PeachDish – The Rutabaga Rundown
October 17, 2016 by Katie Kriner

The Rutabaga Rundown

I’m solid, starchy and round, and I grow in the ground. I can be served steamed, baked, boiled, mashed, roasted or chopped in a soup. I can survive in dark, dry storage for months, so I’m especially fit for winter months. Who am I?

If you said “potato”, pat yourself on the back for participation, but nope, I'm not a potato.

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I’m the rutabaga, a relatively new addition to the vegetable family. Legend says that, in the 1600s, I was born out of a cross between a turnip and cabbage by Swiss botanist Gaspard Bauhin. I’m not sure where this nerd got the idea to meld a turnip with a cabbage, but I’m grateful, especially since I turned out to be one of the more flavorful and versatile vegetables on the market. I mean, I’m basically a winter season super-hero; if you check my résumé, you’ll see that I've been crucial to feeding livestock during the winter months due to my affinity for cold soil and drought resistance, not to mention my high protein content and easy digestibility. I even have a famine period known as “Rutabaga Winter” during World War I named after me since I sustained thousands of German civilians that would otherwise starve as a result of a poor autumn harvest and the trade blockades. You're welcome!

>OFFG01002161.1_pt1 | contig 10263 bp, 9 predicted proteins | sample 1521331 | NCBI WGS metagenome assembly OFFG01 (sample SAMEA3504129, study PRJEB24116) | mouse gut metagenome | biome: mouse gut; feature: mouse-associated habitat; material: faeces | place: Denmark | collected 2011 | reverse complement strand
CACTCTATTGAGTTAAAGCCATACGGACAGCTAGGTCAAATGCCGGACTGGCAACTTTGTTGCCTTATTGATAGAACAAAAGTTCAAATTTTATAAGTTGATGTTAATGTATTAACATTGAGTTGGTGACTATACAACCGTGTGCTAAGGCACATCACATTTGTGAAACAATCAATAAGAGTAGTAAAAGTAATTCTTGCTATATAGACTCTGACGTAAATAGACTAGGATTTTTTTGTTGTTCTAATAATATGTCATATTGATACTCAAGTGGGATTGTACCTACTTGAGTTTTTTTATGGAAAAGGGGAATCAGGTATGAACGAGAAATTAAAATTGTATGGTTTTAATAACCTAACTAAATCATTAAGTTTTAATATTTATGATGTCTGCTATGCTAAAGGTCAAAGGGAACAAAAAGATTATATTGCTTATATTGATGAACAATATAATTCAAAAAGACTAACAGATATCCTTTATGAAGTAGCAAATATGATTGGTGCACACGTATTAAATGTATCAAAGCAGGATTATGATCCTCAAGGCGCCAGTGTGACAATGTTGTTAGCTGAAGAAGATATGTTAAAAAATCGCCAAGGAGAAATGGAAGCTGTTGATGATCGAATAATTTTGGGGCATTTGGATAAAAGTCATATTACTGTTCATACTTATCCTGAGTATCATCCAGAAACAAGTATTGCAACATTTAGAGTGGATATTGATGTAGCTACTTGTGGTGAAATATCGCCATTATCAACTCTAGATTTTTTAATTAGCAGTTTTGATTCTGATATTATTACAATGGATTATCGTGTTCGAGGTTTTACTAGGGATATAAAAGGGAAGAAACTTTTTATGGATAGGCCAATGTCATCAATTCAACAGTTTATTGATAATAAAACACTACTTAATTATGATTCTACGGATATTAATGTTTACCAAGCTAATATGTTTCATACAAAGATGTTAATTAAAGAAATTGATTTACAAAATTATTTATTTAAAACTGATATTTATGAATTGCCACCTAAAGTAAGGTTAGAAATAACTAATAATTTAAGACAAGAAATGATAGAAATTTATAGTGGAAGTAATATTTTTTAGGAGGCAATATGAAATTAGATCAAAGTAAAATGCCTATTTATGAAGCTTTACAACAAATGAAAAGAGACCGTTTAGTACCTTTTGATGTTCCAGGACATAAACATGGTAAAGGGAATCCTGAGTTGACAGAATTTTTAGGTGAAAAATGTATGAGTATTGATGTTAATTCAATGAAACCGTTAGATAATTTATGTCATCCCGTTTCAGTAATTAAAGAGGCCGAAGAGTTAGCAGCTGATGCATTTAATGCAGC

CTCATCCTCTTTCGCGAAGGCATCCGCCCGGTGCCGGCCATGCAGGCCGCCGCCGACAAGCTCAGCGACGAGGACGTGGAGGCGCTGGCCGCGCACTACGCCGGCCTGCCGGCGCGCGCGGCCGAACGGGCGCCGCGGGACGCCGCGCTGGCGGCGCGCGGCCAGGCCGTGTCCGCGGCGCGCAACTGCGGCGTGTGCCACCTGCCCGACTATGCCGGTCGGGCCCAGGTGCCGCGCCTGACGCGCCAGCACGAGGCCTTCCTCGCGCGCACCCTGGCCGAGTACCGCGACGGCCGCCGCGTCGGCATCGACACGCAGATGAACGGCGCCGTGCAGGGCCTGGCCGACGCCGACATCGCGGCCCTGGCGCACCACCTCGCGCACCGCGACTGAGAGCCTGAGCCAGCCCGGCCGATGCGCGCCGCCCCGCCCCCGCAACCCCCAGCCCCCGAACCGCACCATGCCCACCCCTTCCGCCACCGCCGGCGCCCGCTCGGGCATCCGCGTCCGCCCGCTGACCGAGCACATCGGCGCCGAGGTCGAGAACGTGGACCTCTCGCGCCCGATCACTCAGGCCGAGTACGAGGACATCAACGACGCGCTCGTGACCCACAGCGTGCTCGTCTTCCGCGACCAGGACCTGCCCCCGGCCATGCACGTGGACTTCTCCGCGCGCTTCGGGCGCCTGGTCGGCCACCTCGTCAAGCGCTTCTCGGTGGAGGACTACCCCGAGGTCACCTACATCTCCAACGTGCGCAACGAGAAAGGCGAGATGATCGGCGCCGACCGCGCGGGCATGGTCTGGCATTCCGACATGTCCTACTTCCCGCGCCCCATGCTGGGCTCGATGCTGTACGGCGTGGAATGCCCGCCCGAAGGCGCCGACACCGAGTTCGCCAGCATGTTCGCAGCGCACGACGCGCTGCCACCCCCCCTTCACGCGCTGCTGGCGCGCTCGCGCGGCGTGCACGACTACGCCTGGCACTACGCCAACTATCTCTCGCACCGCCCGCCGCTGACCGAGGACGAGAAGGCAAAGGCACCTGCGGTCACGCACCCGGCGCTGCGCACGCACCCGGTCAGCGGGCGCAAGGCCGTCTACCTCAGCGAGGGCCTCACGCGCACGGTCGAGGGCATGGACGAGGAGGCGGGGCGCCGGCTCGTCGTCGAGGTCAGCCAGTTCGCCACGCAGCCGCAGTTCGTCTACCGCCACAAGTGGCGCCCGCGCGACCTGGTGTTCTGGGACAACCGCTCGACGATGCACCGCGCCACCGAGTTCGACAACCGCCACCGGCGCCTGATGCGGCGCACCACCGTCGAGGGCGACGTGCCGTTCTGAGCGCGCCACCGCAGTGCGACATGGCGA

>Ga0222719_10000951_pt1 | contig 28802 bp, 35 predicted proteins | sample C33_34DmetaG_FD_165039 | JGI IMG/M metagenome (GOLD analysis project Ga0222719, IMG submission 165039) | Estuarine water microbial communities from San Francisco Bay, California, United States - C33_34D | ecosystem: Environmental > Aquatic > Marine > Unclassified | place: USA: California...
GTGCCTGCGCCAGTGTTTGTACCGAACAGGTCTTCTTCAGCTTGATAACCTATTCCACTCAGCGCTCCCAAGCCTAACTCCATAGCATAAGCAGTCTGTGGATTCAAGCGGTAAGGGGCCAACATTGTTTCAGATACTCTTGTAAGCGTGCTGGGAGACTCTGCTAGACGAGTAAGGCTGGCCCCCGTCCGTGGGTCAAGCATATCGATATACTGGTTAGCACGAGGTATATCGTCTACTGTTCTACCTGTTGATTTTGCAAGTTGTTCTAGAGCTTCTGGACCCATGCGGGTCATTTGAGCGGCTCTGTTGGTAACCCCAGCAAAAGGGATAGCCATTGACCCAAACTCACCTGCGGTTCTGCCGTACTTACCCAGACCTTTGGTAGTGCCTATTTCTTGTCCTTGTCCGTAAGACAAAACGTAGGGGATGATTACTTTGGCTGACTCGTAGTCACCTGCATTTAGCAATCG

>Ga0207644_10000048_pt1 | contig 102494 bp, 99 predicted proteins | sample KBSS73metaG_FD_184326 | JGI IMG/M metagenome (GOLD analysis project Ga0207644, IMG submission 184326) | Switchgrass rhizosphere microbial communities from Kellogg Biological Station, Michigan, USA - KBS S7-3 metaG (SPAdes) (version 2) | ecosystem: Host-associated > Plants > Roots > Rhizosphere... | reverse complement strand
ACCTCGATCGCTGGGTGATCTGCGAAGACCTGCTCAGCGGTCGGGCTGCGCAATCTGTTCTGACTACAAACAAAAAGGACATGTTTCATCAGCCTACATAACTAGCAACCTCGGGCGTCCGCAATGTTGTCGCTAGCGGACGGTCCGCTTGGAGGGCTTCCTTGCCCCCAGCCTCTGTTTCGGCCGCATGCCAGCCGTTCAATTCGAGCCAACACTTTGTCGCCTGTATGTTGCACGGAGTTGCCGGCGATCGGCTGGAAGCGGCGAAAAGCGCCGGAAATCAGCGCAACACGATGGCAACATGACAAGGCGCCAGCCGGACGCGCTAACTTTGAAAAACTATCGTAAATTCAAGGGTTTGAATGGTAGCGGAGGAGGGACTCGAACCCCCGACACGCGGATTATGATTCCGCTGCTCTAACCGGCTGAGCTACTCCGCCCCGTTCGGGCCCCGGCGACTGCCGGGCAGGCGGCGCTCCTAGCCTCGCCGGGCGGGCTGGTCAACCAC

The people of Scandinavia caught onto me early, particularly in Sweden. Europeans still refer to me as “Swedes” instead of rutabagas, which is unsettling because it sounds like someone might be dining on a Swedish person rather than a winter root vegetable.

So why don’t have celeb-status in the US?

It might have to do with the fact that I was virtually unheard of around these parts until only 200 years ago, and I mostly grow in the cold northern states and Canada… but in my opinion, humans don’t really have an excuse not to eat me all the time and they’re just goofballs that are slow to jump on the rutabaga train. Except for Ithaca NY Farmer’s Market, where they hold an annual Rutabaga Curling Championship. It’s BYOR – Bring Your Own Rutabaga. (Yes, it’s a real event, I may be a vegetable but I’m not a liar).

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If you’ve never eaten rutabaga before, you’re in luck! I’m featured in next week’s Chicken and Rutabaga Stew with Rosemary, so order by Sunday at midnight and I promise, you'll be rooting for rutabaga all day, every day!

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Winter Veggies Southern Soups & Stews Rutabaga